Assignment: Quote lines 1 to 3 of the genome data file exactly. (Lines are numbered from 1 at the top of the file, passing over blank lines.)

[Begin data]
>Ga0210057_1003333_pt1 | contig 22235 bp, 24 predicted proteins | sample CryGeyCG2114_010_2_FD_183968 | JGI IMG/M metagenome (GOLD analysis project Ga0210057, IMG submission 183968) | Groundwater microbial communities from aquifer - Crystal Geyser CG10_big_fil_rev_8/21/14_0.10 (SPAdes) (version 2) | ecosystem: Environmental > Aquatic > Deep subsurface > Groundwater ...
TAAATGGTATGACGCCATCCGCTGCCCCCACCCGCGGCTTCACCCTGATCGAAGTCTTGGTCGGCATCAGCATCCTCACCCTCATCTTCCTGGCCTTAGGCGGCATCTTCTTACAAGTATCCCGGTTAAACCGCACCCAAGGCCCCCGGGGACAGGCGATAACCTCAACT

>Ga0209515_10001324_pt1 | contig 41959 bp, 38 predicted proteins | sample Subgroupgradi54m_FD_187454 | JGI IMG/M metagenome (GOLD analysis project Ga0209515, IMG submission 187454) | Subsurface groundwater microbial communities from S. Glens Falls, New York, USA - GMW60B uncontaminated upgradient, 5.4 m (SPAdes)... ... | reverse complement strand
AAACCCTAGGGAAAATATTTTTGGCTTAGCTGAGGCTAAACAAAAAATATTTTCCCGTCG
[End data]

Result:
>Ga0210057_1003333_pt1 | contig 22235 bp, 24 predicted proteins | sample CryGeyCG2114_010_2_FD_183968 | JGI IMG/M metagenome (GOLD analysis project Ga0210057, IMG submission 183968) | Groundwater microbial communities from aquifer - Crystal Geyser CG10_big_fil_rev_8/21/14_0.10 (SPAdes) (version 2) | ecosystem: Environmental > Aquatic > Deep subsurface > Groundwater ...
TAAATGGTATGACGCCATCCGCTGCCCCCACCCGCGGCTTCACCCTGATCGAAGTCTTGGTCGGCATCAGCATCCTCACCCTCATCTTCCTGGCCTTAGGCGGCATCTTCTTACAAGTATCCCGGTTAAACCGCACCCAAGGCCCCCGGGGACAGGCGATAACCTCAACT

>Ga0209515_10001324_pt1 | contig 41959 bp, 38 predicted proteins | sample Subgroupgradi54m_FD_187454 | JGI IMG/M metagenome (GOLD analysis project Ga0209515, IMG submission 187454) | Subsurface groundwater microbial communities from S. Glens Falls, New York, USA - GMW60B uncontaminated upgradient, 5.4 m (SPAdes)... ... | reverse complement strand